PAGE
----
The Rise of ADHD

Posted: June 8, 2014 in Education

Cheshire Cat

*The picture above depicts Alice’s encounter with the Cheshire cat in Alice’s Adventures in Wonderland. Replace Alice with any teacher and the cat with a school’s administration and you’ve got a similar conversation. I think all teachers must be a little mad for selecting a teaching career – said in jest, of course*

In 2013, the New York Times published an article entitled, “The Selling of Attention Deficit Disorder” (Alan Schwarz). The lengthy article immediately tackles the issue of over-diagnosis. In the span of 24 years, the number of cases of ADHD has soared from 600,000 to 3.5 million, which Dr. Keith Connors (ADHD Specialist) claims is a “national disaster of dangerous proportions.” The article then shifts seamlessly into a discussion regarding the profitability of the medication on young students with the promises of helping them in school. The article is quick to point out that the disorder is legitimate, but that it only affects about 5-10% of children and the medication does help.

Are the drug companies to blame or is it that we’re just more aware of the disorder now than ever before?

It’s scary to think, though, about the hold that the drug companies have on our youth, as the article explains: “Shire – a longtime market leader with several ADHD medications – recently subsidized 50,000 copies of a comic book that tries to…use superheroes to tell children: Medicines may make it easier to pay attention and control your behavior!

My friend’s child was recently diagnosed with ADHD (at the age of 10) and he told me that there was much discussion with his wife on whether or not their child truly suffered with the disorder or that, perhaps, he was simply a curious and adventurous young boy. Then let’s argue that his son has the disorder, the next worry is that the medication kills the creativity, curiosity, and sense of adventure. Is that really better? Now, in current discussions with my friend, he admits that his son is dealing with the disorder and that the right medication has had a tremendous effect on his performance at school with no risk to killing his son’s sense of wonder.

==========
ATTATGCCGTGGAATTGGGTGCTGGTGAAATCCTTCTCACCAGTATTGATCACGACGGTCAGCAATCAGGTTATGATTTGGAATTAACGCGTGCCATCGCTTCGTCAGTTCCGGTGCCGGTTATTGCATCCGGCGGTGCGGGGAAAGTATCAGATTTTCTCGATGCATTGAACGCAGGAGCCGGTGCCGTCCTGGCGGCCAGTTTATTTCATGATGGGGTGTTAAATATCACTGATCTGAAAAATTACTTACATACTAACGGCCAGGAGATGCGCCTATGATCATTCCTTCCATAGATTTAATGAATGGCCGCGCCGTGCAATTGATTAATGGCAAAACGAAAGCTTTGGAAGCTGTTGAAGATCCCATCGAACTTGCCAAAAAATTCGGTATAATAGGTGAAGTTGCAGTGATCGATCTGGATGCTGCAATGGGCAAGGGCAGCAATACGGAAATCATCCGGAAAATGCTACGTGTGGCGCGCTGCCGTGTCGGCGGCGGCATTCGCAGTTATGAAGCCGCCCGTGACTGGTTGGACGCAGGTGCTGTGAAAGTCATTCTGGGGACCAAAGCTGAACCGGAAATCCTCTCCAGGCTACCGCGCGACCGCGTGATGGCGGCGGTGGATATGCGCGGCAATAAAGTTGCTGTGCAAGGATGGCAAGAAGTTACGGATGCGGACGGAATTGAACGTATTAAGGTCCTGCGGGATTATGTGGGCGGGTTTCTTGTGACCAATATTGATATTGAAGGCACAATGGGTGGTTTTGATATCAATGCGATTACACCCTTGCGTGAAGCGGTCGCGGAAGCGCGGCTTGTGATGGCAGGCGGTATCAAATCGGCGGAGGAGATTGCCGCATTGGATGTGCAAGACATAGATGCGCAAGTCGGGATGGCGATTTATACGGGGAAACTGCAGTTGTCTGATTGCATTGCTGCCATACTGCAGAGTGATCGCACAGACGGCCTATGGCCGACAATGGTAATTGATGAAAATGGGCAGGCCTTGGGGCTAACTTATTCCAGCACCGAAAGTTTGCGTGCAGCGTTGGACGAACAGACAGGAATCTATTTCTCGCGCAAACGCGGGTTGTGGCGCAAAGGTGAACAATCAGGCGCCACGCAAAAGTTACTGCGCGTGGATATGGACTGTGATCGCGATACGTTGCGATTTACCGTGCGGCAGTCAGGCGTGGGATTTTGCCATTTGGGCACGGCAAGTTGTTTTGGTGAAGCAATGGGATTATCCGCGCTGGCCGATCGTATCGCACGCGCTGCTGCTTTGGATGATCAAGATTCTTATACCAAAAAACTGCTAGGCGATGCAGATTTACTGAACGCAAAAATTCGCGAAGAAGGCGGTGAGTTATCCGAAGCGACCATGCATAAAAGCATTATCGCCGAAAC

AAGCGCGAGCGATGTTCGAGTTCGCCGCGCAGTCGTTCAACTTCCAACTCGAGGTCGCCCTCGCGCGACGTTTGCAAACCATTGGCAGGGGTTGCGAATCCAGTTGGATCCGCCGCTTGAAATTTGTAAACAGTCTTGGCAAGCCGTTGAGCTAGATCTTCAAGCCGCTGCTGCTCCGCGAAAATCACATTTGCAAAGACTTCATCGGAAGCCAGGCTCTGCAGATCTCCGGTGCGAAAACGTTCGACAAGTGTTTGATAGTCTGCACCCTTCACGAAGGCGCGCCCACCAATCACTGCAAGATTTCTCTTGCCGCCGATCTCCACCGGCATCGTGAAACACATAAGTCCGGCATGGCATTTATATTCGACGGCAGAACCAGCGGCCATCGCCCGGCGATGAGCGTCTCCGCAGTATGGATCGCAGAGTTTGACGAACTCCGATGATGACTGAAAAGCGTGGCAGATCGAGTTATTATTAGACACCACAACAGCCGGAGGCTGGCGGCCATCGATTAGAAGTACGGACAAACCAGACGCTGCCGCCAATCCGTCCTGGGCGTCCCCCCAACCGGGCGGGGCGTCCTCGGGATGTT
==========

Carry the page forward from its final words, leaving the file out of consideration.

Could it still be that children are over-diagnosed? Everyone seems to have it.

Students, these days, are constantly technologically-stimulated because that’s the life they have grown up in and have become accustomed to. They are used to efficiency at the expense of accuracy/mindfulness, a TV or computer or cell phone that is always on, and a plethora of ads and trends pulling them in different directions. Then, try sitting them down in an 80-min class and you’d think that the majority of students have ADHD…This creates boredom, which creates stress, which creates an outburst of energy and then…a diagnosis.

There is certainly a rise in ADHD and anxiety. I am not entirely convinced they are all legitimate. Do we not all deal with times of anxiousness and times where we’ve lost our focus and need to expel some energy? Did we not just learn how to handle those situations and grow from them? Maybe it’s not that simple…

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